Physicist Steven Weinberg, who won the Nobel Prize in 1979 with two other scientists for their separate contributions that unravel mysteries of small particles and their electromagnetic interaction, died at 88, the University of Texas at Austin said Saturday.
A professor at the university since the 1980s, Weinberg died Friday in Austin, Texas, according to his wife Louise, UT spokeswoman Christine Sinatra said. The physicist was in the hospital for several weeks, but a cause of death was not released, according to Sinatra.
“The death of Steven Weinberg is a loss for the University of Texas and for society,” UT President Jay Hartzell said in a statement.
“Professor Weinberg uncovered the mysteries of the universe for millions of people, thereby enriching humanity with the concept of nature and our relationship to the world,” Hartzell added.
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In 1979, Weinberg shared the Nobel Prize in Physics with scientists Abdus Salam and Sheldon Lee Glashow. Their work improved the understanding of how everything in the universe relates, according to a UT statement.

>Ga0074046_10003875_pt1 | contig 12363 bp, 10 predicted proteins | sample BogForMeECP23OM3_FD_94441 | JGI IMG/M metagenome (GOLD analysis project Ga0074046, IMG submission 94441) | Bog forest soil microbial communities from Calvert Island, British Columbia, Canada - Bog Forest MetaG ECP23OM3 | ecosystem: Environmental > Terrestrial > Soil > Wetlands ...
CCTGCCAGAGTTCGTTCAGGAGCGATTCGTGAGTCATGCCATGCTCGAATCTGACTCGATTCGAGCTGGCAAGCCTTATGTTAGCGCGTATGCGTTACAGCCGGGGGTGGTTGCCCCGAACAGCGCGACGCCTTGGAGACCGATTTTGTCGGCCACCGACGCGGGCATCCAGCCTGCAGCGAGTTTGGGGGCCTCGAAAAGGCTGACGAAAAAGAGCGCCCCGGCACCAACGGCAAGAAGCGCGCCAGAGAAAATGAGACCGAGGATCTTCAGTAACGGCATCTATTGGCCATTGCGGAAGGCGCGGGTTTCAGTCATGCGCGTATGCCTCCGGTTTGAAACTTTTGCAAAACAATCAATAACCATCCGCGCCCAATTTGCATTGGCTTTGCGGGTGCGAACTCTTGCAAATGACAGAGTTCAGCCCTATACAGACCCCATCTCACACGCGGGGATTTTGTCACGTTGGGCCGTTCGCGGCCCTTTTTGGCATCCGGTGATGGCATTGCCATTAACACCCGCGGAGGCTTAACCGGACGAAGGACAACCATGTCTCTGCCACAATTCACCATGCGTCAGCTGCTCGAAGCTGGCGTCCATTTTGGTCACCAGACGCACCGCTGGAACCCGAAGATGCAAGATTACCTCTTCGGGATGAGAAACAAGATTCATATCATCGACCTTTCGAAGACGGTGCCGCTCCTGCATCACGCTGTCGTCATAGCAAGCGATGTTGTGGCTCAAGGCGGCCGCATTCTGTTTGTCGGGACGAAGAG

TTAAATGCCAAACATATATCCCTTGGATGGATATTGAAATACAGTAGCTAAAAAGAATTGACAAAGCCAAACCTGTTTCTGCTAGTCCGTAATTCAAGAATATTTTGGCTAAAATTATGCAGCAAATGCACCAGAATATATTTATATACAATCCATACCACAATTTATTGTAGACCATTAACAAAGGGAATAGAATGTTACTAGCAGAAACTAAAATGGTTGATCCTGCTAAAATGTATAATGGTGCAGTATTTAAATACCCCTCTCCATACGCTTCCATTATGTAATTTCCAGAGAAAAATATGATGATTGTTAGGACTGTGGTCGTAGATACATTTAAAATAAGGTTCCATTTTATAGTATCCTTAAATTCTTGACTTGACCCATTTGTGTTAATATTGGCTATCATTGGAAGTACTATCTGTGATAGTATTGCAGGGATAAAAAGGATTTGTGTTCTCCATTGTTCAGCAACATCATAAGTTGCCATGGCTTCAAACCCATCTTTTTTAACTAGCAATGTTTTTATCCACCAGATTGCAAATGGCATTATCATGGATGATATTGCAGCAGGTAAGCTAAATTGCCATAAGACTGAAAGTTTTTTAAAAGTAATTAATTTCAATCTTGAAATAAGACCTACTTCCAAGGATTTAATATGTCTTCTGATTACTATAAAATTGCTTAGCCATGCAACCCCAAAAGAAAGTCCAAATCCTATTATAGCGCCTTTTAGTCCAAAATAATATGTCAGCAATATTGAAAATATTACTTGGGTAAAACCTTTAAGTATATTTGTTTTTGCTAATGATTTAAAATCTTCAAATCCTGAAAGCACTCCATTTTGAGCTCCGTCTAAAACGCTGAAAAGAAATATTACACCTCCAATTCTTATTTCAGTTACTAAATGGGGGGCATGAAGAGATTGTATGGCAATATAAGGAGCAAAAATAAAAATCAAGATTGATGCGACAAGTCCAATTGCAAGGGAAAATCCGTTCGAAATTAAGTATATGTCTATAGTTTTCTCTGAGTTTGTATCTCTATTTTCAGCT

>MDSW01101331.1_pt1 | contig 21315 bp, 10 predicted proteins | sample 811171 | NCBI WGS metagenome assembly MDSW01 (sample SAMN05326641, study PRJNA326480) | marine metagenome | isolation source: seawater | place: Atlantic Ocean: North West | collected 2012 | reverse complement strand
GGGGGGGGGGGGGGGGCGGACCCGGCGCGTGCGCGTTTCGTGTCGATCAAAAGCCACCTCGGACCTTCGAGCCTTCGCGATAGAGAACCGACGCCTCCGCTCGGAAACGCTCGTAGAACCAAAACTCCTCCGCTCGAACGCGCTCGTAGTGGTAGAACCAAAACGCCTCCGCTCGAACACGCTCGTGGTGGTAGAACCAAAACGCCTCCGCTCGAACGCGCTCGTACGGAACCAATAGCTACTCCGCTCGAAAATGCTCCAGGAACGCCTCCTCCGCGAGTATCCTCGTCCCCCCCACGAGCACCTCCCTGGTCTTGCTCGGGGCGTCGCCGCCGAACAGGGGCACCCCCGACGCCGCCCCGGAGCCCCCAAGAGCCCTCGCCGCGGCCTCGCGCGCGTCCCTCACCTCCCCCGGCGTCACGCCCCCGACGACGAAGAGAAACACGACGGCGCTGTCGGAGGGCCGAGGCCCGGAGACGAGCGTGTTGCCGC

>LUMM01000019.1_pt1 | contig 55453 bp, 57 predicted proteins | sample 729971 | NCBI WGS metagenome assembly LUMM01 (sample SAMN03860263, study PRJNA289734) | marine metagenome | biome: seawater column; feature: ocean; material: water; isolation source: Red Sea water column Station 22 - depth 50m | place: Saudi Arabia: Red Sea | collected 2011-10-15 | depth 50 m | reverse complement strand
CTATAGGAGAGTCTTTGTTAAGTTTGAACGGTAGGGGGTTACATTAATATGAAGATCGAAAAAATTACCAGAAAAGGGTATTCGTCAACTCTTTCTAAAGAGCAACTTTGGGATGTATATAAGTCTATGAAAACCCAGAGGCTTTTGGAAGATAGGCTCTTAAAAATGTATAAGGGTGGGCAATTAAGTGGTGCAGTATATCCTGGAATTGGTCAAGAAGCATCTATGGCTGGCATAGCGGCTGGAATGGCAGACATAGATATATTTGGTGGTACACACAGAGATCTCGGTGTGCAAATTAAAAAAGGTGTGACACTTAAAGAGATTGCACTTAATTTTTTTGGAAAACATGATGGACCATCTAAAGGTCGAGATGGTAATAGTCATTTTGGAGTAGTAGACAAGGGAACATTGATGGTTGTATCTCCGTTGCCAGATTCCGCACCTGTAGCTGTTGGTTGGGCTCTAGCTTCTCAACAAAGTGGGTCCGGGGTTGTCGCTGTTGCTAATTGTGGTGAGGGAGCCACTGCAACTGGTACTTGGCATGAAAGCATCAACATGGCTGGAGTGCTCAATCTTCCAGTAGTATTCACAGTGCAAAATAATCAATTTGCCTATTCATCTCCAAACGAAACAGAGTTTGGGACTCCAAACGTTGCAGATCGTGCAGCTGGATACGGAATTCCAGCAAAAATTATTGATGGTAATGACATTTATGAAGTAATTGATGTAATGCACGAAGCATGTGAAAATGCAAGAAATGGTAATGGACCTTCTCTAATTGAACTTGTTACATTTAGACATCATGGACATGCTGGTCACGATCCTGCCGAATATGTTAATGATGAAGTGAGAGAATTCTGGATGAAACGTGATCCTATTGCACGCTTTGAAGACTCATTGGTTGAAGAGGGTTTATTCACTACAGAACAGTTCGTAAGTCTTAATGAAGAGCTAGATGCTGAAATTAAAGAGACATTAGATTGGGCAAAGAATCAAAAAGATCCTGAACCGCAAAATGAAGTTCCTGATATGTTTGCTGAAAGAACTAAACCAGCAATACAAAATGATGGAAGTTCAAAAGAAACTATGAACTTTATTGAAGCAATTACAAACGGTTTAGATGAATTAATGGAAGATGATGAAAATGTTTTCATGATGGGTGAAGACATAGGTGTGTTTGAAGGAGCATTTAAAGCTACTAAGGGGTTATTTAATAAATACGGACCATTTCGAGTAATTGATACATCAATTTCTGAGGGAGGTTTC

The work helped physicists unite two of the four natural forces, subatomic forces known as nuclear forces, said Sean Carroll, a theoretical physicist at the California Institute of Technology.
“It’s all about understanding the laws of nature on a deep level. We are interesting beings and we want to know how the universe around us works,” Carroll said.
Weinberg’s work was based on the work of Albert Einstein, according to physicist Brian Greene of Columbia University’s string theory.
“The idea was that all the forces of nature could actually be the same force … it was this dream that Einstein had that it could all be whole,” Greene said. “He pushed this idea forward. He pushed this idea forward by showing (two forces) were the same force.”
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Weinberg, Salam and Glashow – working separately – were honored “for their contributions to the theory of unified weak and electromagnetic interaction between elementary particles, including … the prediction of the weak neutral current,” according to the website of ‘ and the Nobel Prize.
A New York resident, Weinberg was a researcher at Columbia University and the University of California, Berkeley earlier in his career. He then served on the faculty of Harvard University and the Massachusetts Institute of Technology before joining the UT faculty in 1982, teaching both physics and astronomy.
Weinberg is survived by his wife and a daughter. Funeral services were not announced.